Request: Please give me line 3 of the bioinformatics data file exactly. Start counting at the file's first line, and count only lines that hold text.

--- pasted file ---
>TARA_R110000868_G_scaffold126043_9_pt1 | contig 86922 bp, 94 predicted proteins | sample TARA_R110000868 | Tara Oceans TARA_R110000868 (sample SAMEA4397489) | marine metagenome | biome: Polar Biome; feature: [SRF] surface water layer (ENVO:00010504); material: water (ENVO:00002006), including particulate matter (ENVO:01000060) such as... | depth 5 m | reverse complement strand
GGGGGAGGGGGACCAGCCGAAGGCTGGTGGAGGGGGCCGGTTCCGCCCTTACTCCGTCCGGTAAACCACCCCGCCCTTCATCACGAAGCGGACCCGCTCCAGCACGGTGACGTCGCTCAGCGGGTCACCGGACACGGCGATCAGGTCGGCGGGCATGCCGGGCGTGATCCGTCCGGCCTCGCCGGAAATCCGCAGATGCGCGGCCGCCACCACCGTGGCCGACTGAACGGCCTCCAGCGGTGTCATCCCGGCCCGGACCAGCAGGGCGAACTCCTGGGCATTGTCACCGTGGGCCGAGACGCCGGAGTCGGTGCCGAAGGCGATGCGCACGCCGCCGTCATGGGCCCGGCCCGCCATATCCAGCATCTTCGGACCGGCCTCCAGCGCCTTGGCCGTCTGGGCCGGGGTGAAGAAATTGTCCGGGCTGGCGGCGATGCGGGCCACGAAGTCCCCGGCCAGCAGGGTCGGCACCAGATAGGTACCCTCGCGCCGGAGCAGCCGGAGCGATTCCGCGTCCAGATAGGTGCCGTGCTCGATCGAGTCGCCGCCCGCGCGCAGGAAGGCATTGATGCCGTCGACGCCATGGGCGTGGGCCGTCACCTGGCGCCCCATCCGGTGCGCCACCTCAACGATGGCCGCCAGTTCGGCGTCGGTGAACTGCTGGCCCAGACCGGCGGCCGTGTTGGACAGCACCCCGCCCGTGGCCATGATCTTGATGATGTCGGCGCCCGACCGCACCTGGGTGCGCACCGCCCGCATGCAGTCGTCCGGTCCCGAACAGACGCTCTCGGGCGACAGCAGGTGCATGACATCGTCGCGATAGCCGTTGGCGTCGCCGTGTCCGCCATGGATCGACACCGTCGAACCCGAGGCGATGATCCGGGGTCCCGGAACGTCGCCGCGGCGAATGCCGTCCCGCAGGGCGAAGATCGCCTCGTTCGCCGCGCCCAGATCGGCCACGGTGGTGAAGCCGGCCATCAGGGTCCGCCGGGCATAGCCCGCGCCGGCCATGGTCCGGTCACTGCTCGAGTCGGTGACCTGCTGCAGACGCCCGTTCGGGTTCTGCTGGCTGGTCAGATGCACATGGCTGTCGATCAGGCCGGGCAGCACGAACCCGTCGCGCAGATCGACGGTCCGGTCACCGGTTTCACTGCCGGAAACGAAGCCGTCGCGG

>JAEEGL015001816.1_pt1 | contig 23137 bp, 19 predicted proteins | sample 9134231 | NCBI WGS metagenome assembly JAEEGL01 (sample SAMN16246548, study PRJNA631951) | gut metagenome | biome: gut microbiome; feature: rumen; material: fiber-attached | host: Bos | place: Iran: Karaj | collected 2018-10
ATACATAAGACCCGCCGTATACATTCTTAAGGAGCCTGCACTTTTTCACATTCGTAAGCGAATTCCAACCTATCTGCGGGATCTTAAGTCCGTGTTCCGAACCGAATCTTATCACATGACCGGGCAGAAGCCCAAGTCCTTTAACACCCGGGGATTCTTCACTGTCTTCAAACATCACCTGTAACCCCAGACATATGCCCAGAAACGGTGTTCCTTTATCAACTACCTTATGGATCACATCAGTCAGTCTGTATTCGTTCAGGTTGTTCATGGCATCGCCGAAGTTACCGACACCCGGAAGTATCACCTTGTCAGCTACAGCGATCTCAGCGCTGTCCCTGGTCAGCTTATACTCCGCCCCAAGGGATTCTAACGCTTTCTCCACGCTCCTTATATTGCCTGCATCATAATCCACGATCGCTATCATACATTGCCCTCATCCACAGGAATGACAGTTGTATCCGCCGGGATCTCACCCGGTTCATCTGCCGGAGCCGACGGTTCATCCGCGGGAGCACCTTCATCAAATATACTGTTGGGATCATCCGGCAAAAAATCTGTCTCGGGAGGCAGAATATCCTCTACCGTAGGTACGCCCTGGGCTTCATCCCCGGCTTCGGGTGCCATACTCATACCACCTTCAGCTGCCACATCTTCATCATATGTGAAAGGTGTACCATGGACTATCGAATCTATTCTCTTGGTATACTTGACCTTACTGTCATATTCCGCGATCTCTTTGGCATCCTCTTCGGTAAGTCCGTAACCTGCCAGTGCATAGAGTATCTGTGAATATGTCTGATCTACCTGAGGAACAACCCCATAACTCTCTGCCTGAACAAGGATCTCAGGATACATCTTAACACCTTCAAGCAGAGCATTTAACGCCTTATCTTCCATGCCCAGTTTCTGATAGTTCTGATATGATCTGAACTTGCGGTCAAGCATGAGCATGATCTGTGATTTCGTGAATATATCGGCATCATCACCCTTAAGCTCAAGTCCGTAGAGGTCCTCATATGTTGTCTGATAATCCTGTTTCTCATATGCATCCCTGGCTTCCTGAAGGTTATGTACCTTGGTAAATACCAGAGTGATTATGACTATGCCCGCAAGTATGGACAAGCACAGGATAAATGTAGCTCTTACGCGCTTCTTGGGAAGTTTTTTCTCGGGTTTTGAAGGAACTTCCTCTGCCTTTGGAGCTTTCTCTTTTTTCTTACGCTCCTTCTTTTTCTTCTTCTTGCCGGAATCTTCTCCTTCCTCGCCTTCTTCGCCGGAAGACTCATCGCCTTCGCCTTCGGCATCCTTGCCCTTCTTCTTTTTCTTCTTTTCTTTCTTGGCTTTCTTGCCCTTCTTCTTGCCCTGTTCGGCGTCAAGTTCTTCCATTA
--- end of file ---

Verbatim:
>JAEEGL015001816.1_pt1 | contig 23137 bp, 19 predicted proteins | sample 9134231 | NCBI WGS metagenome assembly JAEEGL01 (sample SAMN16246548, study PRJNA631951) | gut metagenome | biome: gut microbiome; feature: rumen; material: fiber-attached | host: Bos | place: Iran: Karaj | collected 2018-10